We're still on the eve of destructionIRA HELFAND
Thursday, December 30, 1999
Mothers Against Drunk Driving has a slogan, "Friends Don't Let Friends Drive Drunk." Sometimes countries, like individuals, need to be protected from themselves. Right now, my country, the United States, needs all the help it can get. America has adopted nuclear weapons policies that endanger Canadians, Europeans, Russians, Chinese, Americans and everyone else on the planet. Without pressure from its allies it is unlikely to change them.
In the most recent exhibition of U.S. government irresponsibility, the Republican-dominated Senate rejected the Comprehensive Test Ban Treaty, claiming that it was a danger to U.S. national interests. For a country which holds nuclear proliferation to be the greatest threat to its national security, the vote was stunning in its perversity. If the nation with the world's largest and most advanced nuclear arsenal -- the nation which has carried out the most nuclear tests, and which, by the way, also has by far the strongest conventional military forces on the planet -- feels it needs to continue testing nuclear weapons, how can it ever hope to persuade other states that they do not need to test and build nuclear weapons?
Not to be outdone by the Republicans, the Democratic administration now gives every indication that it is prepared to authorize deployment of a Star Wars "missile defense" system which has flunked 14 of 20 performance tests so far and seems unlikely to defend anything except the bank accounts of the prime contractors. However, this same missile defense system may of course destroy the 1972 anti-ballistic missile treaty and whatever else is left of three decade's efforts at arms control.
Even more dangerous, and harder to comprehend, is the continuing refusal of the U.S. government to take its nuclear weapons off hair-trigger alert. A decade after the end of the Cold War, Washington maintains some 2,500 missile-mounted nuclear warheads on high alert. In this particular folly, the U.S. is joined by the Russians who have some 2,000 warheads of their own on hair-trigger alert. These weapons can all be fired in about 15 minutes and reach their target cities in another half hour, destroying the world as we know it.
They are an accident waiting to happen.
For well over a year, top Pentagon officials have been reassuring the public that Y2K-related computer glitches will not increase the danger of accidental nuclear war between the United States and Russia. But in September, Assistant Secretary of Defense Edward Warner conceded that the most important safeguard against such a war, the "hotline" between the United States and Russia, was not Y2K compliant.
According to Senator Christopher Dodd, Mr. Warner reported in Senate testimony that six of the seven separate hotlines that link the U.S. and Russian nuclear command structures, "would experience Y2K failures and they will fail if the fixes are not implemented." The Pentagon now assures us that these fixes are "in the mail" and will be completed in time.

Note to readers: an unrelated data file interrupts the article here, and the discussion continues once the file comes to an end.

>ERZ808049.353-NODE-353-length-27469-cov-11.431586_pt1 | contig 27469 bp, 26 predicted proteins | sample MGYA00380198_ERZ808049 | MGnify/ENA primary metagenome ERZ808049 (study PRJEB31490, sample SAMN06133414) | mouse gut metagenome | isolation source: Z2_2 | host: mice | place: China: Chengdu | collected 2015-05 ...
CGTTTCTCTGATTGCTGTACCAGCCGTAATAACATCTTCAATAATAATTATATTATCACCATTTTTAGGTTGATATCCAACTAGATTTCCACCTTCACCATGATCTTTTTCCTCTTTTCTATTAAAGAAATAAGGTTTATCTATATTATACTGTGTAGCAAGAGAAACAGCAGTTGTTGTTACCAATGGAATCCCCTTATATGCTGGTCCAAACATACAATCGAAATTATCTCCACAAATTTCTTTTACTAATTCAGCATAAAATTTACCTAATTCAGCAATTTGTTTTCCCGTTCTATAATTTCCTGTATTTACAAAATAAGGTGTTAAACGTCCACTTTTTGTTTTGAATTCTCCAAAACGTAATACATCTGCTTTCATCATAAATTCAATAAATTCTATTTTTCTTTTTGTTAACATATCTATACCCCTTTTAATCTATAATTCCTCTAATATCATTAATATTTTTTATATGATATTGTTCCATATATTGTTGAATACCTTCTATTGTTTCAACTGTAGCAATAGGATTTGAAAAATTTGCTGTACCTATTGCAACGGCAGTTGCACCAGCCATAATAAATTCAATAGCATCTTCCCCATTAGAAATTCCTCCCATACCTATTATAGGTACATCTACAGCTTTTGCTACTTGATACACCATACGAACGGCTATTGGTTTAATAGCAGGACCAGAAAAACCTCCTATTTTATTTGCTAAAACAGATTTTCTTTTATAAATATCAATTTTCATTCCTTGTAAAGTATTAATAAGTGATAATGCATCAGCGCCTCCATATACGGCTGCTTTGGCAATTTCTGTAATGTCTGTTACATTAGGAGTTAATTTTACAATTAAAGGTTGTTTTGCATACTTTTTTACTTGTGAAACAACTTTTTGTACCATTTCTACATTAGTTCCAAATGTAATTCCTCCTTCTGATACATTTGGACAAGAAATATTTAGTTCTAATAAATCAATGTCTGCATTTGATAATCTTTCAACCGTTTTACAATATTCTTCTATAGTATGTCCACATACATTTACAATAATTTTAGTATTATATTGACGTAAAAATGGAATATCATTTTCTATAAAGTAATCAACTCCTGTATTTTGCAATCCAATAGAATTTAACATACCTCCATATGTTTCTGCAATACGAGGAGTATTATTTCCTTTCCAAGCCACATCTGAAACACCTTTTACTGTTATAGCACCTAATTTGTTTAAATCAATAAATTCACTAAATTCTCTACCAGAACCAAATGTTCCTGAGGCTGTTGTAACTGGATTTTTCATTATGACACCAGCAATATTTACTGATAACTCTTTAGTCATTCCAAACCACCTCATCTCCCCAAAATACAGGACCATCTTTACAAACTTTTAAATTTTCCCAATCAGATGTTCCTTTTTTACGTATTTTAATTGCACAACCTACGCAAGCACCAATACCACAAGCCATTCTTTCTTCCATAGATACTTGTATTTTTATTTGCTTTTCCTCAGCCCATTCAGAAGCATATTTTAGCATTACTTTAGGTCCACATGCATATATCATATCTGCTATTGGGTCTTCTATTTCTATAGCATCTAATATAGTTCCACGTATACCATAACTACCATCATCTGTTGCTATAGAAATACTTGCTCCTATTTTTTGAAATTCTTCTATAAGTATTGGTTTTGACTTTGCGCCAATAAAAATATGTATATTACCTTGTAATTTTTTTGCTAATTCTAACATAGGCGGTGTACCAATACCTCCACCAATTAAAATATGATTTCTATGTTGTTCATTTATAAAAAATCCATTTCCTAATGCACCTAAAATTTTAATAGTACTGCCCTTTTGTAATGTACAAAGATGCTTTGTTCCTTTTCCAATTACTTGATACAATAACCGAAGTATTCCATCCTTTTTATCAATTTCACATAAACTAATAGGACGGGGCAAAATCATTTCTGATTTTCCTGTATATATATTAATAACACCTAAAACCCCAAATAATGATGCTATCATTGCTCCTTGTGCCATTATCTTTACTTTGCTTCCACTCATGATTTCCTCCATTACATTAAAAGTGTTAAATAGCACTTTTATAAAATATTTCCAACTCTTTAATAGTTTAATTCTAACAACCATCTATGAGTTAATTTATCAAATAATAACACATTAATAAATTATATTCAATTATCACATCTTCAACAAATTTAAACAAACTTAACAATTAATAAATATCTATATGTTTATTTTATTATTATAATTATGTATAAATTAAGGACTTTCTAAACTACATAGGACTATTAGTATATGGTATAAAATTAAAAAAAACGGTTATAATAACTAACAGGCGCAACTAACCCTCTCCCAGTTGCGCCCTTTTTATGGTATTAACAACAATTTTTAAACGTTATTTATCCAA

Let us hope so. The stakes could not be higher.
A study which I co-authored for the April 30, 1998 issue of the New England Journal of Medicine concluded that the accidental launch of the missiles aboard just one Russian Delta 4 submarine would kill some 6,700,000 Americans in the first 30 minutes with another six to 12 million people dying of radiation illness in the following weeks.
Even without a Y2K-related computer failure, such an accident is possible. On Jan. 25, 1995, Russian military radar mistook a weather rocket launched from Norway for a possible missile attack on Russia. President Boris Yeltsin was given some five minutes to decide if he should launch a full-scale counterattack on the United States that would have involved, at that time, 4,000 nuclear bombs hitting every city in the United States.
We don't know exactly what happened in the Kremlin that day, but by great good luck Mr. Yeltsin decided not to launch a nuclear attack.
That Jan. 25 was an ordinary day. There was no great international crisis, not even a minor bump in relations between the United States and Russia. Yet the policy of maintaining thousands of nuclear weapons on hair-trigger alert brought us to the brink of global destruction.
These policies are not supported by the American people. More than 80 per cent wanted the Senate to ratify the CTBT, and nearly as many favour the complete abolition of all nuclear weapons. Unfortunately, these huge majorities are not well organized or particularly vocal, and they have not influenced U.S. government policy.
What should Canada do?
I think it's time for Canada to be firm, and, if need be, angry with its American friend. The nuclear policies pursued by Washington are not an internal matter: They threaten all humanity.
Canada should be congratulated for leading the effort earlier this month to urge NATO to adopt a "No First Use" policy. Canada should break with Washington and support efforts at the UN to convene a global conference to negotiate a nuclear weapons convention. And as a country certain to be in harm's way if there is an accidental nuclear war, Canada should demand that the United States and Russia take their nuclear weapons off hair-trigger alert.
Such actions will not be popular in Washington today; a drunk doesn't like being told that he is not driving safely. But they are the right thing to do, and some day a more sober American government will join the majority of the American people in thanking their Canadian friend.
Ira Helfand, an emergency room physician in Northampton, Mass., is the former North American vice-president of International Physicians for the Prevention of Nuclear War.
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